Yes on 89: Give regular voters a stronger voice

By Ned Wigglesworth

Fed up with the role campaign contributions play in politics? Does it feel as if the Legislature represents special interests instead of its constituents? Wonder why California government can't get its act together to address our crumbling levees, underperforming schools or skyrocketing health costs? Proposition 89 offers voters a golden opportunity to take back government from the special interests and lobbyists and stop political corruption in the Capitol. Not even the opposition denies the problem: Campaign money has conquered California government. Cash-rich gaming tribes, a few big labor unions, developers and big corporate interests such as oil and pharmaceutical companies spend hundreds of millions of dollars each year to elect their favored candidates and push their political agendas, all at the expense of the consumers, small-business owners and middle-class families of California. In return for their investment, these special interests get tax breaks, sweetheart contracts and favorable legislation worth billions of dollars. Meanwhile, nothing is done to limit skyrocketing health insurance costs, to improve the quality of our schools or to help solve the other challenges facing California. Crafted carefully by some of the foremost constitution and election-law experts in California, Proposition 89 would attack the problem head-on with strict new limits on political contributions to candidates, parties and so-called independent committees operated by corporations, unions, gaming tribes and trial lawyers alike. Lobbyists and state contractors would be barred from making contributions. The measure also would offer limited public funds to qualifying candidates who want to serve their constituents free from obligation to private donors. And there is tough disclosure and enforcement language to make sure participants play by the rules. The result of the measure would be incredibly positive for all but a handful of the biggest political spenders in California. Regular people would have a bigger voice in the decisions and priorities of state government. Candidates would be judged on the strength of their ideas, not the size of their campaign accounts. Elected officials could be held accountable when placing the demands of their wealthy donors over the needs of their constituents. In short, government in California could actually work again, which is why the League of Women Voters of California, California Common Cause and the California Clean Money Campaign all have endorsed the measure. The list of Proposition 89 opponents reads like a Who's Who of special interests in California. Insurance companies, developers, lobbyists and the biggest labor union in the state have ganged up to defeat the measure. They likely will spend millions in their effort to derail reform. The price tag on Proposition 89's publicly funded elections would be $200 million overall funded by a 0.2 percent corporate tax increase that would fall primarily on the wealthiest corporations in the state. This is a drop in the bucket compared to what special interests make in tax loopholes, sweetheart contracts and favorable legislation. That is why they spend hundreds of millions of dollars each year in lobbying and other political spending. From the cost-benefit perspective of the average voter, this one's a no-brainer: Ending the corrupt status quo would save taxpayers money. In the end, Proposition 89 boils down to this: Should special interests own the Legislature or should the people of California? If your answer is the people of California, vote Yes on Proposition 89.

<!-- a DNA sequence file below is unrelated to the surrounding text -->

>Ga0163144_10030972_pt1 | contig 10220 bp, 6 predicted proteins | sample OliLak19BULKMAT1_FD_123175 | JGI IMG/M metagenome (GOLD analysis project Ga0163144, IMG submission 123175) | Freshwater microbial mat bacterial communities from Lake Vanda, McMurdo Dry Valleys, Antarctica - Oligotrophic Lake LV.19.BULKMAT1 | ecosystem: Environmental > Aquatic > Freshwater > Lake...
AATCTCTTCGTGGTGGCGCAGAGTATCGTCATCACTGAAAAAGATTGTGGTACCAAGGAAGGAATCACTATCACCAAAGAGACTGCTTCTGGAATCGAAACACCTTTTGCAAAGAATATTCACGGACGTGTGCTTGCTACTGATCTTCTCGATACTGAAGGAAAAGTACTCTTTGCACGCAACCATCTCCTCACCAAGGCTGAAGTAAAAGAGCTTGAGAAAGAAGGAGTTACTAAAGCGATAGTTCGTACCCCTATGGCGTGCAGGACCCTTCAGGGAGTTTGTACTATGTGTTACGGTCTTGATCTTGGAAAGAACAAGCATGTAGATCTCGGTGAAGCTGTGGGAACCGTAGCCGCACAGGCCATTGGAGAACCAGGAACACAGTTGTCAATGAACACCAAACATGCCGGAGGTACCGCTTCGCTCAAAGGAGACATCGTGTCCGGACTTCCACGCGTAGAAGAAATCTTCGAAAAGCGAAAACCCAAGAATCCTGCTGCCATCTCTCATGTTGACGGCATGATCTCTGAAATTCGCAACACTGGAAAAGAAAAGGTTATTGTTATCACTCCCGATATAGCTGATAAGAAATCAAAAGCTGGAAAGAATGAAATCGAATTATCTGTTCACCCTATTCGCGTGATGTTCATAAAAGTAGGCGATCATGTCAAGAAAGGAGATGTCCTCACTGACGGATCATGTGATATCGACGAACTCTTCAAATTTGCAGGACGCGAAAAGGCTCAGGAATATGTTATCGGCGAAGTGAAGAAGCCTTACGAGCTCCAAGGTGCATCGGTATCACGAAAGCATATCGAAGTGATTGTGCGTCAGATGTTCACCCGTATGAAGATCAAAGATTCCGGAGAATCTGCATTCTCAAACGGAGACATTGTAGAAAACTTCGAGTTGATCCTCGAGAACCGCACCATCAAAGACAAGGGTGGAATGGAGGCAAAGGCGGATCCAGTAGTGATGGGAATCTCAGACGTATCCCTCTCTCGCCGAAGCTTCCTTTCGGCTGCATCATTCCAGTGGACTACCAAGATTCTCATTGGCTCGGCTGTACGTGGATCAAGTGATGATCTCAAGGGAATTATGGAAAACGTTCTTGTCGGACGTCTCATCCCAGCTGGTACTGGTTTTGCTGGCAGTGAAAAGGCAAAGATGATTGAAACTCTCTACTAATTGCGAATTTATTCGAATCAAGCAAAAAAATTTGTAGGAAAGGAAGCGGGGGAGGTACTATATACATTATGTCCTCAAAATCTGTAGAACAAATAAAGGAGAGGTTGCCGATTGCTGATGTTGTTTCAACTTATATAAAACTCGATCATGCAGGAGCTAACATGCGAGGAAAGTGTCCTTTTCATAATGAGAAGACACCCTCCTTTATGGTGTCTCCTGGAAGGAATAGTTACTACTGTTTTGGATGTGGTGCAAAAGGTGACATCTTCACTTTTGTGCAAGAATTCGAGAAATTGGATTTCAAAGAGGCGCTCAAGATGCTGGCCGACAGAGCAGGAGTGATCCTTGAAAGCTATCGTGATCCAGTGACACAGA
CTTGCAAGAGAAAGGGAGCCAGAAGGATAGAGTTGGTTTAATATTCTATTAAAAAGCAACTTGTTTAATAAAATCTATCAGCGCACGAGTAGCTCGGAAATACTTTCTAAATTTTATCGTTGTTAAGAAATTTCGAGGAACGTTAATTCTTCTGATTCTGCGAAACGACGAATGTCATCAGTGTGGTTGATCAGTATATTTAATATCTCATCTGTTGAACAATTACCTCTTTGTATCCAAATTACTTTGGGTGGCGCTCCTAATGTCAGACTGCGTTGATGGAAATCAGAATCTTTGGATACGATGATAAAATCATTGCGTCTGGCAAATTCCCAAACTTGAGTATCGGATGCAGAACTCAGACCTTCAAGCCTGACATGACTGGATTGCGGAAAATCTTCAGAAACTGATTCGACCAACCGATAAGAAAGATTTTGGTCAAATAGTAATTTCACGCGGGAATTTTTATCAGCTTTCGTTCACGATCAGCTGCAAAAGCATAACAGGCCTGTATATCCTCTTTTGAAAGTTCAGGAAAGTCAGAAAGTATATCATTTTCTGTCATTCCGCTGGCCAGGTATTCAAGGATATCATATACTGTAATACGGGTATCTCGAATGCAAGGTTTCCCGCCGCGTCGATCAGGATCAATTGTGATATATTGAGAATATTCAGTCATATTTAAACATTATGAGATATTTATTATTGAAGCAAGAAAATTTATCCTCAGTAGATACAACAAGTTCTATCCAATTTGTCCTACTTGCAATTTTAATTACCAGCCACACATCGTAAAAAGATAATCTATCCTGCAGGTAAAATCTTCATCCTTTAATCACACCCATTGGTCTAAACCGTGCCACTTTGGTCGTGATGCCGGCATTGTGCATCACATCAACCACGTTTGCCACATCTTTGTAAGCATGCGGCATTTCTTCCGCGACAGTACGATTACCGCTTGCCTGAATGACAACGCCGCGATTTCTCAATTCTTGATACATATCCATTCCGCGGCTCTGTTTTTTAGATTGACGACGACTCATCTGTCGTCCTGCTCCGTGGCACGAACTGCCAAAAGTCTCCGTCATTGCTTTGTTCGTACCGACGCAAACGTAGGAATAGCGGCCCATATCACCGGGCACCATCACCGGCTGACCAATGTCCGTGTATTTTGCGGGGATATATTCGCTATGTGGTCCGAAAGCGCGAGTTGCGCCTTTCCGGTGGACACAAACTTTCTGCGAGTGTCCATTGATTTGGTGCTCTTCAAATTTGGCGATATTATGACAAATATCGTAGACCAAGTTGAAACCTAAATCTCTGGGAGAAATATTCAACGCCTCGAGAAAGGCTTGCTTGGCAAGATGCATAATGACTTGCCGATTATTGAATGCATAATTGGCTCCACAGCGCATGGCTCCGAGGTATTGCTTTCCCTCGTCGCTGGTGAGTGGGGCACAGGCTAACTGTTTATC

See the article on Sacramento Bee website

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